If we remain struggling to define wellbeing from an academic standpoint, what can we say about establishing a difference between wellness and wellbeing? Is it possible? Is it functional? Hard it’s for sure. Pick any two authors or scholars, and you will have a different notion of what these two concepts mean. Some like to state there is a difference between wellbeing and wellness. Others assume there is no difference at all. Who’s right then? I’ve been on both sides of the spectrum. Today I have more of a 50/50 perception on this matter.
I believe the two concepts, wellbeing and wellness, are different from each other, and yet intimately related. If you want to see them as the same, you can. If you want to see them as separate from each other, you also can. You can say wellness’ focus is physical activity and well-being’s mental activity. This creates difference by invoking a mind-body separation perspective. Are our mind and body separate though? Again the discussion may be endless and I can only offer you here my own perception of it.
I like to see wellness as opposed to illness. As the word “health” can’t be translated as the absence of disease only, so can’t wellbeing only be a state of mind. I’d say wellbeing comprises wellness. You may have been eating your veggies and doing your squats and yet feel something is missing. Would this mean you can experience wellbeing and yet be a couch potato? Sorry, but no. You may be satisfied from a hedonistic point of view but if both your mind and body are suffering from the lack of proper food and exercise, you can’t say you’re experiencing wellbeing in its deepest sense.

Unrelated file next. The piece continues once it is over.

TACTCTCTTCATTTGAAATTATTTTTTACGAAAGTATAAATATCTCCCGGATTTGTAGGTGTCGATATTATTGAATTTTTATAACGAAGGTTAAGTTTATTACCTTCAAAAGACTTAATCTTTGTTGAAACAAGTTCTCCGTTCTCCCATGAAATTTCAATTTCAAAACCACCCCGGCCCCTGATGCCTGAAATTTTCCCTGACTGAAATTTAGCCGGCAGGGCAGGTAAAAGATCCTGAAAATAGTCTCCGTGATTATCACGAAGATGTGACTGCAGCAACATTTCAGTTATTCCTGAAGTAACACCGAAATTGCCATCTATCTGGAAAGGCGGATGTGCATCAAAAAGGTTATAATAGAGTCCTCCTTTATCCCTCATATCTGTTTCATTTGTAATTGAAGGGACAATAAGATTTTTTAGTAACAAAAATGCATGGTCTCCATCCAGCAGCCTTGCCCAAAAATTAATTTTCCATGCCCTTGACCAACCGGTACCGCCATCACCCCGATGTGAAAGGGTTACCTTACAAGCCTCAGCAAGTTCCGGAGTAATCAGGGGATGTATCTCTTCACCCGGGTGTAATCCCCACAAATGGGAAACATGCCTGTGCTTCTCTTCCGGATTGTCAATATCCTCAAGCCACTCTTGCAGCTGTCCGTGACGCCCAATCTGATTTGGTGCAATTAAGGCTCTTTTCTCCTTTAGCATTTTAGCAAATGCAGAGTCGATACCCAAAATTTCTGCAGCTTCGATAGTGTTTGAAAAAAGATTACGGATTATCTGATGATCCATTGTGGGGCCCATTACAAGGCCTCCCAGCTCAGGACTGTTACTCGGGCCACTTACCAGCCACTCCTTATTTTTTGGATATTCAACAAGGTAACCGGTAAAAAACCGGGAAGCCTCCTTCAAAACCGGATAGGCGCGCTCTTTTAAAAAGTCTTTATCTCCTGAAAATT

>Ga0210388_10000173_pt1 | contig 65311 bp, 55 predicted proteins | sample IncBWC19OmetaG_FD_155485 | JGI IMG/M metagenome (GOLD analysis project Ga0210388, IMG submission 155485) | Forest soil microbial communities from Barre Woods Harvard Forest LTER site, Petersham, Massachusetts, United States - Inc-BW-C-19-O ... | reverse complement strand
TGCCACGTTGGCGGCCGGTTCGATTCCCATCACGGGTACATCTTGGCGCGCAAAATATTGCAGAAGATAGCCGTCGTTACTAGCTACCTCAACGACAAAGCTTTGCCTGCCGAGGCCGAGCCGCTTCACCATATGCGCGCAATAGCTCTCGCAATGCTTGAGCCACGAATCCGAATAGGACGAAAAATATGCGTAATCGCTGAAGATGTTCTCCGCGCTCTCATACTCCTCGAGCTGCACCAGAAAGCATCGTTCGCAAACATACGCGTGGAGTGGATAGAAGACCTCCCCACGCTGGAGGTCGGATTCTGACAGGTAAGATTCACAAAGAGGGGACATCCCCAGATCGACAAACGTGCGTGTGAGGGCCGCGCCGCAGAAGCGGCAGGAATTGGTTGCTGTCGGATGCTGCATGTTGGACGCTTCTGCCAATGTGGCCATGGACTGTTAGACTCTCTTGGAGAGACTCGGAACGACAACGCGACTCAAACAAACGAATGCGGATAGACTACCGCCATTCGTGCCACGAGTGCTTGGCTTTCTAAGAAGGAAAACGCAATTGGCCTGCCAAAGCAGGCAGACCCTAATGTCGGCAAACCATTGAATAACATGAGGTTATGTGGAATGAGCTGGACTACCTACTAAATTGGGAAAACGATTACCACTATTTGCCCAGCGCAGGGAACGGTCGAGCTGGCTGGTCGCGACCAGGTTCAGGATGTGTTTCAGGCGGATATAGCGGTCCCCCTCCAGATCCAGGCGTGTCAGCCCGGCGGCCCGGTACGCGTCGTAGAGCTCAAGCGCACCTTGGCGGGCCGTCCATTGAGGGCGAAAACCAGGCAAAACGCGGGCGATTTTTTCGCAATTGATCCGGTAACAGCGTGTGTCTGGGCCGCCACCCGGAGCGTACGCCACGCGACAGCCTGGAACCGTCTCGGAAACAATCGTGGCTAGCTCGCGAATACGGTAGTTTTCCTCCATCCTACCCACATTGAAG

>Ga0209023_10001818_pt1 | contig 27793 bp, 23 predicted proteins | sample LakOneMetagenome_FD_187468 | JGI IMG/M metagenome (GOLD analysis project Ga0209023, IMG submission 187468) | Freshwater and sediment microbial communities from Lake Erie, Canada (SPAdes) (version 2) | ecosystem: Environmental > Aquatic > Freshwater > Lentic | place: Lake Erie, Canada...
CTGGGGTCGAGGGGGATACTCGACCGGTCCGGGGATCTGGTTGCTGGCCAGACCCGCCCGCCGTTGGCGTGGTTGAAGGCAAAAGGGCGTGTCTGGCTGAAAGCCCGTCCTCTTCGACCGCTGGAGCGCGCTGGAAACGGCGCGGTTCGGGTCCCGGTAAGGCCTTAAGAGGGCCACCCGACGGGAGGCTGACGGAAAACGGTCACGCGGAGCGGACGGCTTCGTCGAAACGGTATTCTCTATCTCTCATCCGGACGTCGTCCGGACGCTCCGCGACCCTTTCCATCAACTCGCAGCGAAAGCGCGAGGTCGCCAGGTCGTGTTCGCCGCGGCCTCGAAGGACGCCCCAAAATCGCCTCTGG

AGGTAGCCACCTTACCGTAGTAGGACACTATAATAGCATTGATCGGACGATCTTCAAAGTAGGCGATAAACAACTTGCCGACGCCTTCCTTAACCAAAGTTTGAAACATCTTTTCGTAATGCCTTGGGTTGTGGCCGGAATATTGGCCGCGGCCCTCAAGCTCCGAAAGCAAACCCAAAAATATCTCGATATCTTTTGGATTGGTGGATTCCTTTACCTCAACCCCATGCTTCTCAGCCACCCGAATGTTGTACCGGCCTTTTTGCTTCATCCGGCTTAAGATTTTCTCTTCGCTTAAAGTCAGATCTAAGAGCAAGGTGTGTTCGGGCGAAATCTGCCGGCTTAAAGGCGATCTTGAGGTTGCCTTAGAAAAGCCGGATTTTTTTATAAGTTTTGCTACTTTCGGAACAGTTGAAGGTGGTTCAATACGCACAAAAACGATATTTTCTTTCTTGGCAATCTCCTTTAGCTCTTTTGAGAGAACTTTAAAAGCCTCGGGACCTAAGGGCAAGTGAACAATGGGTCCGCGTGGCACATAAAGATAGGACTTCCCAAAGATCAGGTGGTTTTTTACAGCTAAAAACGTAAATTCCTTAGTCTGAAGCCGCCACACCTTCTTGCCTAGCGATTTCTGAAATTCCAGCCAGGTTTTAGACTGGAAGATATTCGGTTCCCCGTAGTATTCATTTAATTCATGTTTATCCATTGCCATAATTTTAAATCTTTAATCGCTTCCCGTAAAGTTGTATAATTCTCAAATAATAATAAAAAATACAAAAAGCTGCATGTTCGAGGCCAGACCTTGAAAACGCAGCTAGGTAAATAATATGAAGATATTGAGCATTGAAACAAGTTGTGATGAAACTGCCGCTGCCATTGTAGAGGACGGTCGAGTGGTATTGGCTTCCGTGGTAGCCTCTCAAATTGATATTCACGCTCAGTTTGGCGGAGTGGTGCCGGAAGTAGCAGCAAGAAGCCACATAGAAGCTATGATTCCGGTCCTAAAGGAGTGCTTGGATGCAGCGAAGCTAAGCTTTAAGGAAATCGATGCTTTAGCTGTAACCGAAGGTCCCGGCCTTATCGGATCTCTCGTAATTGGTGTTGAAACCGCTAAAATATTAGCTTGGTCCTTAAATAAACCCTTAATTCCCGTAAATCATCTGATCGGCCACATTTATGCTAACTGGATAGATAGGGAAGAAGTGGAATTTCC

According to Gallup, wellness refers to a state of physical health in which people have the ability and energy to do what they want to do in life, and wellbeing offers a broader holistic dimension of a well-lived life such as social and financial wellbeing. This approach suggests wellness is an important factor of well-being but not the only one. Eating well, doing exercise, and having good sleep hygiene are important to keep someone’s well-being high but they are not the only part of the equation. Having friends, benefiting from a sense of community, and being financially independent are also important factors of wellbeing.
Although I subscribe to Gallup’s perspective on both wellness and wellbeing, I also like the approach students from the University of Maryland have taken. In “Your Guide to Living Well”, they propose eight areas of wellness. These include physical wellness, social wellness, emotional wellness, intellectual wellness, vocational wellness, environmental wellness, spiritual wellness, and financial wellness. By adopting this framework, we can take action and enhance our awareness, acceptance, and commitment through the decisions we make on a daily basis.
So, where do I stand after all? I go with the following idea: if you approach each area of your life with a high level of awareness, you can identify and transform your reality for the better. How do you do this? You focus on creating and adopting healthy habits in each area of wellness. If you manage to take care of yourself across such aspects, then you can only experience a much greater level of wellbeing. The trick is to be proactive and do the work. Whether you make a clear distinction or not between wellness and wellbeing, at the end of the day what you must realize is that words with no action bring no positive results. Start today.
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